The draft is the realization of one dream, and the beginning of another. One thing that this NFL draft has over the MLB draft is that due to the pandemic, the 2020 amateur baseball season has come to a grinding halt. Where as in college football Joe Burrow went from a potential 6th round pick tp #1 overall in his senior year is remarkable, but baseball players, especially college seniors didn’t get that opportunity. These”fringe” players may have had their careers come to an abrupt end, especially as Major League Baseball is considering reducing this year’s draft to only five rounds.

So what about Spencer Torkelson? Going back to before last years draft, the Arizona State outfielder was considered the hands down #1 overall pick for 2020. During the MLB season I even saw fans of losing teams hope that their teams would “tank for Torkelson”. Will Torkelson still go #1? Who could have stepped up in 2020 and changed their destiny? No matter who goes #1, I’m excited to hear Rob Manfred say… “with the first pick of the 2020 Major League draft. The Detroit Tigers select…”

Bubble Gum Baseball

Doctor, doctor, give me the news! I’ve got a bad case of loving baseball! Well there’s nothing much to say I guess as it’s just the same as all the rest, and I’m trying to wrap my mind around a summer without baseball as we know it. May is just around the corner though and that gives us some hope of a baseball in a bubble.

Major League Baseball has considered holding baseball in a bubble of the Cactus and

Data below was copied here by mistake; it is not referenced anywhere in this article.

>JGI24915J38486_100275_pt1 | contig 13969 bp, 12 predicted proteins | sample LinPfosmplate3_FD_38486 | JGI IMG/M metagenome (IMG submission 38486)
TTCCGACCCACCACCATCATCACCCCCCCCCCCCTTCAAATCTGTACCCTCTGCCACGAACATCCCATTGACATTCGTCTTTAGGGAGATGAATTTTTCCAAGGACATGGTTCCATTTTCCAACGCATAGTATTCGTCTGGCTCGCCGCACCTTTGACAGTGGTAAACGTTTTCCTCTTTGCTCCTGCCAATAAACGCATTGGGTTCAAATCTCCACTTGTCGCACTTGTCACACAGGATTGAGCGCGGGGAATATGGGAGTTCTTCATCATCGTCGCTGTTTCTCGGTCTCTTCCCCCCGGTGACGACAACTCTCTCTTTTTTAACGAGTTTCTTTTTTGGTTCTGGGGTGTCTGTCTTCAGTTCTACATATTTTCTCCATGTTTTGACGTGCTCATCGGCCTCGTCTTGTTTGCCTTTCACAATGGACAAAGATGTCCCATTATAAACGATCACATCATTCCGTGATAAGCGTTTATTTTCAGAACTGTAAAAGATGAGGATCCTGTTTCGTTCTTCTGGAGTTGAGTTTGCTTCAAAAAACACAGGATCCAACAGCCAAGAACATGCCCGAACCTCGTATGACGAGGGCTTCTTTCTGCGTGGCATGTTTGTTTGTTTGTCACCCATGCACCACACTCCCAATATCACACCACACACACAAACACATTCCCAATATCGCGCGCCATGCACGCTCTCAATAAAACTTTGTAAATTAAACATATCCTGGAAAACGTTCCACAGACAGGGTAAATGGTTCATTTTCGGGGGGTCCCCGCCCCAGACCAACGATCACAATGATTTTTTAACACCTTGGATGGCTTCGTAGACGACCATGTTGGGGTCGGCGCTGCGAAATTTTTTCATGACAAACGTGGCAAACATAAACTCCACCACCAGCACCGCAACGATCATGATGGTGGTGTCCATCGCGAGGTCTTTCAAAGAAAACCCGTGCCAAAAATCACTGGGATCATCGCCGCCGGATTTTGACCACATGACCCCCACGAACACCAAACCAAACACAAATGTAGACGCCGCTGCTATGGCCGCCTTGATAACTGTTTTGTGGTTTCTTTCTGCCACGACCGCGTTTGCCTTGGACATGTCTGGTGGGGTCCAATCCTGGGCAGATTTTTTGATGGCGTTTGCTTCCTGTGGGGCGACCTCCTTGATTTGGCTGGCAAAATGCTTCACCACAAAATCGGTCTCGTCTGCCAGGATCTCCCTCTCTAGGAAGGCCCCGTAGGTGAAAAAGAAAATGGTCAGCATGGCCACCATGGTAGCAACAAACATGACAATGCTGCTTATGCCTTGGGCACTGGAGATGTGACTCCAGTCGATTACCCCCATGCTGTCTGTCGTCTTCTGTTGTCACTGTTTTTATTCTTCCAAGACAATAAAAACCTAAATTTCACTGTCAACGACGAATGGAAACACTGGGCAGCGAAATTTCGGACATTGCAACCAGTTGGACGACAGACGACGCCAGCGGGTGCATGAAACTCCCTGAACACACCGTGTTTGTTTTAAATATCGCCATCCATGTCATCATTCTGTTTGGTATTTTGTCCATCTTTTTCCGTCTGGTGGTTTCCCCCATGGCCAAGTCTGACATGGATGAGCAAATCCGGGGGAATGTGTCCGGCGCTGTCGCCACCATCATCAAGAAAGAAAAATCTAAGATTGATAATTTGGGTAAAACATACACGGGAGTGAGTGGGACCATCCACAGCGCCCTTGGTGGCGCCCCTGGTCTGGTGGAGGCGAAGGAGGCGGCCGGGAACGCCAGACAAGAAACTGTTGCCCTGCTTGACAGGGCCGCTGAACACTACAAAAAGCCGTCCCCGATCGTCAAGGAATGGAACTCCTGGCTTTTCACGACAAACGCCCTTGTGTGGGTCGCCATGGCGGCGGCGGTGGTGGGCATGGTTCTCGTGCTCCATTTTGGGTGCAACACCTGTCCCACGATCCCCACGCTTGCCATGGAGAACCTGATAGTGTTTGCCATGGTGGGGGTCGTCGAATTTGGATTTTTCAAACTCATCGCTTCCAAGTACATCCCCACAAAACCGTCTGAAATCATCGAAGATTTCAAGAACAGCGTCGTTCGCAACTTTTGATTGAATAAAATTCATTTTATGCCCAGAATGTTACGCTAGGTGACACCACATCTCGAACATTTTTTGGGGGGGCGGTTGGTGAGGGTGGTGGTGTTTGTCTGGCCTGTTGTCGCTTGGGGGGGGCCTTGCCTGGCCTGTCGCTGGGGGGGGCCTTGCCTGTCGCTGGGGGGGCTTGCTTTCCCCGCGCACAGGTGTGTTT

Grapefruit Leagues Spring Training Facilities to help stop the spread of COVID-19. Can
baseball be played safely in a bubble? Dr. Fauci thinks it just might work… if we aren’t there.
The idea is simple. Teams would play in empty stadiums, players would be restricted to the
ballparks and their hotels, and the fans can’t be there to watch. This move should open
everyone’s eyes to the fact that baseball is a business. Professional baseball is not always run
for the love of the game, but for paychecks and profits. There is nothing wrong with that, and
there is nothing wrong with loving the game. Would baseball in a bubble be worse than no
baseball at all? Are my hopes for baseball in a bubble just selfish? Maybe so.

Players appear to be in favor of the baseball in a bubble idea, as I’m sure they are anxious to get paid, I mean play. Yet this plan gives no mention as to what to do with the players’ families if they are on a strict lockdown? Talks have not determined if families would also be put up in the players hotels and there is no telling how the body of players would respond to the situation. Justin Turner of the Los Angeles Dodgers said it would be easy for him because although he is married, he and his wife Kourtney do not have any children. He sees how difficult and lonely it would be for single players, as well as the additional burdens the players with children will carry if they are gone for so long. Turner’s teammate Clayton Kershaw said last week that if his family were not with him, he wouldn’t play. Kershaw’s reasoning is that their 3 month old child has done so much in that time that he would hate to miss out on all he would do in the 4 months that he would be away, and he simply wouldn’t do it. How many more players feel that way, and what would the game look like without superstars like Kershaw? Having children myself and having spent some months away from them even as young adults is difficult, and it’s much worse for everyone when they are younger